12.28.2017

Respect Context

Picking up on a post from earlier this week, let me continue on this thread of "context is everything."

Consider the topics of gentrification in particular, or social justice more broadly.  We can speak, even eloquently and thoughtfully and precisely, from a place of contemplating the current dynamics of economics and criminal justice and human behavior and race, and yet ring hollow to many in the conversation.  How can that be?  It can be so if we do not pay some respect to the historical context in which such issues have emerged.  If we have not acknowledged the injustice and the violence that preceded and created our current times, and the state-sponsored complicity of it all, then for many we have missed the thing right in front of our eyes, and our interpretations and interventions are of no good.  Past motives and actions may not baked into present ones.  But to ignore them is to have no validity in the eyes of many to be able to speak to present ones.

I think about this a lot as a Christian, and not just because it is my hope that I can speak to issues of gentrification and social justice in a way that is eloquent and thoughtful and precise and also that is respectful of the injustice and violence that preceded and created our current times.  But I think about this a lot too because I think about what is an effective Christian witness in today's society.  And I worry that much of what passes for Christian witness in today's society is ineffective, because it comes across as intolerant, tone-deaf, and privileged, and I am particularly pointing a finger at myself and others who are well-educated and affluent Christians.

Sounds harsh, no?  But think about it.  When we describe the Christian life, how often do we speak of a closed community within which we have adopted a set of norms that work for us but provide no grace or goodness to others?  Would our prayers offer any point of connection to people different from us, or are they the sickly sweet petitions of someone who has never faced any real kind of adversity or oppression or want or pain?  Do we even have any real intersection with "the world out there"?  We describe "the world" as dark and lost and needy and dead, and we conceptually understand that it is not "out there" but all around us; and yet when do we actually connect with it, dine with it, really talk and touch with it?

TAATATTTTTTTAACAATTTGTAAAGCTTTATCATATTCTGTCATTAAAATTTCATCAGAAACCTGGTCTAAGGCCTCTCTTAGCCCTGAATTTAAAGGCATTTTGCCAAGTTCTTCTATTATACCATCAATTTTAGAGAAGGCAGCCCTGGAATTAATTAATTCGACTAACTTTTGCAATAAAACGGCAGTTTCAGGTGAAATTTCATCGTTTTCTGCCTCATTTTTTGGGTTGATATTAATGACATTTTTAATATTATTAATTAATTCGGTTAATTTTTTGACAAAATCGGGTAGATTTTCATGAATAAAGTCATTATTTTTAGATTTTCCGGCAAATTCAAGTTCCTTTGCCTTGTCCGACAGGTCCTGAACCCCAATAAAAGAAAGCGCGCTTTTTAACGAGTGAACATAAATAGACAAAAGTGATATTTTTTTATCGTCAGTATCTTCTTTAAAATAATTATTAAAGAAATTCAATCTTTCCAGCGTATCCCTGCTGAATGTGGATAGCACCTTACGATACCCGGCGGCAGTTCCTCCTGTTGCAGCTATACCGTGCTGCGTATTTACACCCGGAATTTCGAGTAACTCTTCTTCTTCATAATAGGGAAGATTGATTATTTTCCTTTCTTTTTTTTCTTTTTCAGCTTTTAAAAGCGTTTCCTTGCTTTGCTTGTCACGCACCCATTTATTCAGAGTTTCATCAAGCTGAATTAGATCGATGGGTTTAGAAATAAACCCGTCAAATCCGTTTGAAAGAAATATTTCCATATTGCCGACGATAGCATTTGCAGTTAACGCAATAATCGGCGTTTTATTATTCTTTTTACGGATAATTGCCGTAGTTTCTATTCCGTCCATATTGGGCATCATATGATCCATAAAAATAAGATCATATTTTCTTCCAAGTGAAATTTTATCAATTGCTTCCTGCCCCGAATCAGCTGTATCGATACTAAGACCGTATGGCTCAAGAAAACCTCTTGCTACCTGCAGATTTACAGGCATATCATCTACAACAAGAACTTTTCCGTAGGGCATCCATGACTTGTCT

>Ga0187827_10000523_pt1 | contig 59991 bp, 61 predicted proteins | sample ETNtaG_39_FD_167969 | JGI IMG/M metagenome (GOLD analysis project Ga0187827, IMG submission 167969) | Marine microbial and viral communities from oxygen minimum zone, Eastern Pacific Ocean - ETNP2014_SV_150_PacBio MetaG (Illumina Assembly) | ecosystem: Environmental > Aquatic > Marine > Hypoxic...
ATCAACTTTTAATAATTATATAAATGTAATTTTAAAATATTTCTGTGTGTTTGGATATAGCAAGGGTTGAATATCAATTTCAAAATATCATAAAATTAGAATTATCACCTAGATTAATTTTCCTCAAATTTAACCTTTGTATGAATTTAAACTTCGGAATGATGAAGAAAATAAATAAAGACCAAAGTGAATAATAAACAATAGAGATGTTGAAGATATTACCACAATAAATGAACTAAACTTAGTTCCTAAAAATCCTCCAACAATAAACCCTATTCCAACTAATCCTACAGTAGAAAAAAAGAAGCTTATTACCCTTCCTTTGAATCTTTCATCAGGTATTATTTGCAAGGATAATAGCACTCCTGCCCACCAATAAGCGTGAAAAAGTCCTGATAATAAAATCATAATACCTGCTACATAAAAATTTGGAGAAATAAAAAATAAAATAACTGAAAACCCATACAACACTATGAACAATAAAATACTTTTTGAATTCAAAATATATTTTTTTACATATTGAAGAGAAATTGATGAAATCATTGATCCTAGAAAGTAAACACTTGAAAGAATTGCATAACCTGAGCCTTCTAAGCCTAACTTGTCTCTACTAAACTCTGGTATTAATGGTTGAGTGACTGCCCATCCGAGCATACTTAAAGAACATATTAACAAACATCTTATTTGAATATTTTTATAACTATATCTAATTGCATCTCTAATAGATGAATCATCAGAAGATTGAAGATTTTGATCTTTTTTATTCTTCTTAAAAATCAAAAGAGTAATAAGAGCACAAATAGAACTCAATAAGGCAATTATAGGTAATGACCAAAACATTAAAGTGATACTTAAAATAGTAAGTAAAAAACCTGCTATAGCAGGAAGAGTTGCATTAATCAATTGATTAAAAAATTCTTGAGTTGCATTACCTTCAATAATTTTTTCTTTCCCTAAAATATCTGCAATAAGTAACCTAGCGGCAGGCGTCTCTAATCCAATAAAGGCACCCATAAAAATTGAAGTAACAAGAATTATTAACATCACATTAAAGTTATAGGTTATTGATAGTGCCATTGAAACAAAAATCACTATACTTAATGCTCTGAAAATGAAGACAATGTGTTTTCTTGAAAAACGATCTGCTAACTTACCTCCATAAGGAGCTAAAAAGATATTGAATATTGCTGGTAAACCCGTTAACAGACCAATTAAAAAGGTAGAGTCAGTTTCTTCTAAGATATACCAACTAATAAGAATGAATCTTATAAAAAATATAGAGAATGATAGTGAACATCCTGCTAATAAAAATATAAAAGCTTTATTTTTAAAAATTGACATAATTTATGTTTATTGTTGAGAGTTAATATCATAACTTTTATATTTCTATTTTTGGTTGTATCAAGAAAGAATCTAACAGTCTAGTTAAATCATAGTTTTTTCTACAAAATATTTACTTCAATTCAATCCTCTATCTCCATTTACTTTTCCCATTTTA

The terrible irony is that it isn't actually that much of a stretch to provide that sort of context in our Christian witness.  After all, we follow and represent a God who is "well acquainted with sorrows," who wept over a lost city, who lost His only son, who endured betrayal and injustice and violence and abandonment.  And, many of us, even those who live in upper middle class comfort, are not strangers to sorrow.  We have lost loved ones, made terrible mistakes that have visited ruin on ourselves and others, and struggled with unspeakably dark emotional issues.

And yet in much of modern day Christianity in affluent communities, our outwardly lived life is one of near-perfection, our only "flaw" being how hard we are on ourselves for striving for such near-perfection.  Do our Christian circles accommodate people who are falling apart, whose marriages are fraying, whose prayer requests are the ones that cause people to step back and say "whoa"?  Again, the terrible irony is that our pride keeps us from living in this way, and from creating Christian communities that are this welcoming, and yet it is this very sense of deep imperfection and resulting desperation that is the best and most context-laden witness to the world around us.

When those who do not believe in Jesus see us parade around like some well-choreographed country club, there is disinterest or even disdain.  But when we are our true selves before each other and before our God, and when we speak of a God who was mocked and whipped and railroaded through a dubious trial to suffer an outrageous and publicly humiliating execution, then we may hold some relevance to their real pains and their real issues.  Let's hope for that kind of Christian witness today, the one that is true to the context of the God we worship and the flawed and broken condition in which we worship Him.
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